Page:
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Teens

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Teens
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Teen leadership
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BYDANARASMUSSEN
SnffWriter
drasmussen@tdnpublishing.
com
Troy Supt. Tom Dunn and
Treasurer Don Pence frelded
questions
about school fund-
ing Thursday from members
of Teen Leadership Troy.
Dunn asked the teens how
much they thought it cost to
operate the schools on a dailv
basis and the answers hL
received ranged from
$Z
mil-
lion to
$40 million. with the
latter being the closest to the
actual amount. The operating
expenses for the 2005-2000
school year came to almost
$Se million, according to
Pence.
Dunn explained to the stu-
dents that operating expenses
are for the day-to-day ele-
ments of running a school,
from teachers salaries to util-
ities. Operating expenses
tion under
way at the
high school
or Concord
and Forest
Elementary
schools
because
those are
being paid
for by a per-
manent improvement levy
the residents of Trov voted
for.
One student asked whv the
schools were renovated and
not rebuilt. Dunn said the
state came in and looked at
all the schools and said thev
should all be demolished ani
the district should build new
ones, but a new high school
alone would've cost between
$30-$40 million.
"We did a survey of our
community members and
asked them what they'd sup-
port," Dunn said. "People like
I See TEENS on
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our schools. We take good
care of them because we set
money aside for them. People
don't want to see us knocking
down the schools and building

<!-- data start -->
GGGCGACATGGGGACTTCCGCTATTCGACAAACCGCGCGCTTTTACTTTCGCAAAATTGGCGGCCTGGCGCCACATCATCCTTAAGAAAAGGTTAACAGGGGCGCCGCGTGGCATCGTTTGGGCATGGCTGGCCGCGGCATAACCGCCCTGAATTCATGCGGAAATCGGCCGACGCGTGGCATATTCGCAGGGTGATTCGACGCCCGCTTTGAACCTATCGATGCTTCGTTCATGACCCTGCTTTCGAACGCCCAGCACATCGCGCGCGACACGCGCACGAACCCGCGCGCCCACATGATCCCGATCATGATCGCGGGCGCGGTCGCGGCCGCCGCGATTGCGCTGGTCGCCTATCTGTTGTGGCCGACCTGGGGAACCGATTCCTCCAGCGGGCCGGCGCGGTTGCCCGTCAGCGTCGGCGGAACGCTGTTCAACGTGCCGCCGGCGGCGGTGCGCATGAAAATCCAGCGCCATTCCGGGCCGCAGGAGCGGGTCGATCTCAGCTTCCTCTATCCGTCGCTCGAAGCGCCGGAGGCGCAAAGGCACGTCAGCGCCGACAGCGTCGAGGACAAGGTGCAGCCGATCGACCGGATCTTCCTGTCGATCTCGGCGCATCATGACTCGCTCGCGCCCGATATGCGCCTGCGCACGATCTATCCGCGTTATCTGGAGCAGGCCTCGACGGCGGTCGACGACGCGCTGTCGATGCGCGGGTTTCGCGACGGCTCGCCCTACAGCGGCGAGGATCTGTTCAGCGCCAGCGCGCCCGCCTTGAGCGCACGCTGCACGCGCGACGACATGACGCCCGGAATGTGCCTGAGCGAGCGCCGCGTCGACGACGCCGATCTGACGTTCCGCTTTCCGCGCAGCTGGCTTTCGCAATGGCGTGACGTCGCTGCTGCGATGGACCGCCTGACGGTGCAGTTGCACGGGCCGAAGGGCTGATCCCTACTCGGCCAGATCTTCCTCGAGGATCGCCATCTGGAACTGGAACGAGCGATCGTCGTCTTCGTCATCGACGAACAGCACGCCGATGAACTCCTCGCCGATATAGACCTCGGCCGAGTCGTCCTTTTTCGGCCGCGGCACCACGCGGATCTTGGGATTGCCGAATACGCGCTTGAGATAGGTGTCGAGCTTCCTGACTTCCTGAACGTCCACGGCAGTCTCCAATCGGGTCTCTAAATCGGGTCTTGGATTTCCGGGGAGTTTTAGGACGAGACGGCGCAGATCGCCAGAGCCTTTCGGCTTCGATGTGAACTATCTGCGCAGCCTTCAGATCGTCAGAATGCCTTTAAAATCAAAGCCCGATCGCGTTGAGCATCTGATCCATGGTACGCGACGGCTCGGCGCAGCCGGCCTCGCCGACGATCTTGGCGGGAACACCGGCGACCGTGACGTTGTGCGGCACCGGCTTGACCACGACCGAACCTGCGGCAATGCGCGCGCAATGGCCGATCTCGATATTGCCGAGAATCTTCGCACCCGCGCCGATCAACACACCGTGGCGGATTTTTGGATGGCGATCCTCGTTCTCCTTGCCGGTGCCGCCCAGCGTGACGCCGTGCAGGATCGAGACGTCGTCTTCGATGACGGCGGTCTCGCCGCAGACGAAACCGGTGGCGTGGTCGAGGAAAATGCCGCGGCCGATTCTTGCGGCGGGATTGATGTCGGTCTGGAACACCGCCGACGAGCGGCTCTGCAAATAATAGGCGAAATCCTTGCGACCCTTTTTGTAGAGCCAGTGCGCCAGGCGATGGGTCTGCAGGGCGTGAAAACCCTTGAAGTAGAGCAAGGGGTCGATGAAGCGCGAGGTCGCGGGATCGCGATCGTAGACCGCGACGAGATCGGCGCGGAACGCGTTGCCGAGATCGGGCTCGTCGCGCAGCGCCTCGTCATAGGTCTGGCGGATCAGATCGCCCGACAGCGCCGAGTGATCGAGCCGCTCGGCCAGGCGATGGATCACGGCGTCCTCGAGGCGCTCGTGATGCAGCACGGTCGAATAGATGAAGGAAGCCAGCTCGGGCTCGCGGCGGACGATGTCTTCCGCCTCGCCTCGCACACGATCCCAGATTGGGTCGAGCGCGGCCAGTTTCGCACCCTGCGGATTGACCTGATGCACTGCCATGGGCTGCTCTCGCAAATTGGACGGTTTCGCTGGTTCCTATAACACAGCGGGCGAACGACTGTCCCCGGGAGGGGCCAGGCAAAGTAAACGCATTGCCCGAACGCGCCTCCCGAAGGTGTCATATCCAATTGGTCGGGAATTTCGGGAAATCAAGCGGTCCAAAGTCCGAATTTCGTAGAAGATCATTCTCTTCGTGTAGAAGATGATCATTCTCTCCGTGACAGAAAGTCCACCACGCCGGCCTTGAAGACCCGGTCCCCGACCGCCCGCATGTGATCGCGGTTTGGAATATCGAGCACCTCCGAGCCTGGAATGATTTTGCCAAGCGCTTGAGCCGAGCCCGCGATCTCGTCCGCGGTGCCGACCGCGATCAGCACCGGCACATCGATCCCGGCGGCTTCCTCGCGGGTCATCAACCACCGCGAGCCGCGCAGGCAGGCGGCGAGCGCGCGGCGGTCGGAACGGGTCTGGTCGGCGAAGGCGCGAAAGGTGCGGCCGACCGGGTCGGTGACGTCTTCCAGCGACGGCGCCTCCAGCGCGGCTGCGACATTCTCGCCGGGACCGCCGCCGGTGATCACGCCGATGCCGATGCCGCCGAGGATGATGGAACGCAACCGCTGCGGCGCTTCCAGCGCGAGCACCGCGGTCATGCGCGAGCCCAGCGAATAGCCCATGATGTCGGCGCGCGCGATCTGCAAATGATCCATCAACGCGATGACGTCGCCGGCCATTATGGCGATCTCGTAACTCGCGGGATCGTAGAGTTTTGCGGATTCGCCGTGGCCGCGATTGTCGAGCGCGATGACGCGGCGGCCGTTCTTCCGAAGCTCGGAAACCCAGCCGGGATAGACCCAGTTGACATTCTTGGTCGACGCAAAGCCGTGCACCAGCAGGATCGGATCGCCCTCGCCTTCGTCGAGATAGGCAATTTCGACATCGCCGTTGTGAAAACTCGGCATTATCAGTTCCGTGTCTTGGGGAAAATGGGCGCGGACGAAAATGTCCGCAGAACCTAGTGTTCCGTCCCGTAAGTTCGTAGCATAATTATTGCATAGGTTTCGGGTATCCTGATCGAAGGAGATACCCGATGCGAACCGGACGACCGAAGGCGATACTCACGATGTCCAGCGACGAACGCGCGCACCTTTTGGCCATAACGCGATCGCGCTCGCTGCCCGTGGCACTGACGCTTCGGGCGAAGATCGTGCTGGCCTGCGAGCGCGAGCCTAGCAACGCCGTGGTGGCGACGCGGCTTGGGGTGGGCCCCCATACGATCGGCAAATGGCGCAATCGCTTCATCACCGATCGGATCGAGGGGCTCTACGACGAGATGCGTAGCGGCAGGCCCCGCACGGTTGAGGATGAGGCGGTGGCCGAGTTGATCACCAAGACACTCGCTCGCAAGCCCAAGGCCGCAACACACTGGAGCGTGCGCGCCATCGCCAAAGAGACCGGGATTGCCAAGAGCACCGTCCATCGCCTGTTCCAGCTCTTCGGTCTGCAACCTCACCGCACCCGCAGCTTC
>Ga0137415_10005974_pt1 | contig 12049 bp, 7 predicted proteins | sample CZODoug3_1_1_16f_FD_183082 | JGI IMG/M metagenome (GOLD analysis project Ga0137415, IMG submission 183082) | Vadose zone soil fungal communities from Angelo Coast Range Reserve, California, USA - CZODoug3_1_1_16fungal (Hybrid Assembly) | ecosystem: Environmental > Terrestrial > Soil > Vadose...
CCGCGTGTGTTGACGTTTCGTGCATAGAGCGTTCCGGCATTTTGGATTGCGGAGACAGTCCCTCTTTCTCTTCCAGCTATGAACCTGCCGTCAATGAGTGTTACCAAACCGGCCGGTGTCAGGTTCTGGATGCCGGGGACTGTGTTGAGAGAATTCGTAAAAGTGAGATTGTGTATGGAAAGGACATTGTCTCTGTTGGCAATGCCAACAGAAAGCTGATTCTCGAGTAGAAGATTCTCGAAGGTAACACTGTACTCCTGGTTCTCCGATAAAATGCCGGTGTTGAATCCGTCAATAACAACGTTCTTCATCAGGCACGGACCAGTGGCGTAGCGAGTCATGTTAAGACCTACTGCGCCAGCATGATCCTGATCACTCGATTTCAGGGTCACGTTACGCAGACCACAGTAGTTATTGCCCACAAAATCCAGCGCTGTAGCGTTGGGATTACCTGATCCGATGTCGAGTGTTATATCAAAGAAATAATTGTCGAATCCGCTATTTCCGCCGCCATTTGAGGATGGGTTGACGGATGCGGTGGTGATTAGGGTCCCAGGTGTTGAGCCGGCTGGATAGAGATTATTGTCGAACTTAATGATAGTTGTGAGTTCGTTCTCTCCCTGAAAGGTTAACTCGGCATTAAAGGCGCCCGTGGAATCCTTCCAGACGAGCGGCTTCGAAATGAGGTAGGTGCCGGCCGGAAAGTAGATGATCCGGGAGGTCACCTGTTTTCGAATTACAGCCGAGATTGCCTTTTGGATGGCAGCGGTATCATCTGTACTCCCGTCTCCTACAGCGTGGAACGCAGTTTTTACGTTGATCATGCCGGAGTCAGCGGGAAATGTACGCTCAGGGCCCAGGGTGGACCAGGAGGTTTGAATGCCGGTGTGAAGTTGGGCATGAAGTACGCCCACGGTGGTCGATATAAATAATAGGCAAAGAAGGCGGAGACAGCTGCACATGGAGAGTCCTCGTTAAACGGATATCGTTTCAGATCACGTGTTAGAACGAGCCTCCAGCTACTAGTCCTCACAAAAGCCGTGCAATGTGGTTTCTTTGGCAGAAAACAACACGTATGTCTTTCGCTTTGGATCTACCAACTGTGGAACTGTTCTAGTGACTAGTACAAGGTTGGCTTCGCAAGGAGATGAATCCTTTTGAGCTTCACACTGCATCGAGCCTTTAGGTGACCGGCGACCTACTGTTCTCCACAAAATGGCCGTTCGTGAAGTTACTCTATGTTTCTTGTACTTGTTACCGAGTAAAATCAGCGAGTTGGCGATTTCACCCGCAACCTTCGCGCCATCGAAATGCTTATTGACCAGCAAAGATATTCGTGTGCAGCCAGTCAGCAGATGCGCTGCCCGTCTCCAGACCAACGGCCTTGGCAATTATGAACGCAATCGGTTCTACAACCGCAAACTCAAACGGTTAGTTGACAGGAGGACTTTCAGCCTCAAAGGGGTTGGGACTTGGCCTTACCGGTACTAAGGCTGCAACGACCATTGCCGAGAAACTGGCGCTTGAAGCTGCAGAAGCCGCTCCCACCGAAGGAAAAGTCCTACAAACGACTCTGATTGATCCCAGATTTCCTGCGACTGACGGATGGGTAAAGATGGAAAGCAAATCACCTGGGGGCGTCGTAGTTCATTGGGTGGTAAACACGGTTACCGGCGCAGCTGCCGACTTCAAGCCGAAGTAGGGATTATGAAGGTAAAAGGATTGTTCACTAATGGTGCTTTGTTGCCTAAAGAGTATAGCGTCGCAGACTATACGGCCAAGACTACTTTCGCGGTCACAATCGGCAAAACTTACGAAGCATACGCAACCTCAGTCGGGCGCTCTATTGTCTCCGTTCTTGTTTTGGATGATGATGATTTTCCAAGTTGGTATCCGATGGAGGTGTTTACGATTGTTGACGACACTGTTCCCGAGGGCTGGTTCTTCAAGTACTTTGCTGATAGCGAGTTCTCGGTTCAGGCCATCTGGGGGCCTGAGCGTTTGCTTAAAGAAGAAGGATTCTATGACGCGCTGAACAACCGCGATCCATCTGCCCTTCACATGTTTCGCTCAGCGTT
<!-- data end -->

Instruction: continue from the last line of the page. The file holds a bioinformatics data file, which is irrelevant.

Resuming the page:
new ones.tt
Sonia Gupta, L6, asked
why the schools are collecting
revenue generated by proper-
ty taxes when that source of
funding was determined to be
unconstitutional by the
Supreme Court. She suggest-
ed schools become funded by
an income tax instead. Pence
explained the reason behind
the current method Troy
schools employ for funding.
"With tax structure the
way it was, if we'd gone to an
income tax we'd have shifted
the burden
(of
funding the
schools) onto individuals,"
Pence said. "Tax laws have
changed so dramatically since
then that now
(an
income tax)
makes sense."
The income tax would
make sense now for schools
because of House Bill 66,
which eliminates the tangible
personal property tax busi-
nesses have had to pay in the
past.
Pence told the students
about this forgiveness oftaxes
on businesses and told them
that with that tax break the
schools will lose 29 percent of
the funding they received
from tangible personal prop-
erty taxes over the next five
years.
The state of Ohio said they
will make up the difference
until 2010 and then schools
across Ohio will have to find
other means to make up for
the loss.
Pence said the legislature
has to come'up with another
way to fund schools without
using property tax, but they
have yet to do so.
The reason the Supreme
Court declared the way
schools are funded to be
unconstitutional is because of
its inequity and inadequacy,
according to Pence.
Districts that are consid-
ered high weaith have more
money to spend per pupil.
In Troy,
$7,634
is spent on
each student, according to
Pence. Areas in southeast
Ohio spend much less per stu-
dent. In Beachwood City, a
suburb of Cleveland, $18,686
is spent on each student,
Pence said.
"People living in southeast
Ohio said
just
because we live
down here doesn't mean we
shouldn't get the same educa-
tion
(as
students do in other
regions)," Dunn said.
"Education ought to be equal
across the board."
Dunn and Pence made a
point to tell the teens that
schools do try to provide the
best education and opportuni-
ties they can for students.
"It's no different than what
your parents do," Dunn said.
"Parents look at what their
kids want and then they see
how much money they have
and then see what they can
afford. It's all about money. If
we could afford it, we would
get the things we want for you
that we wish we could afford."
Dururu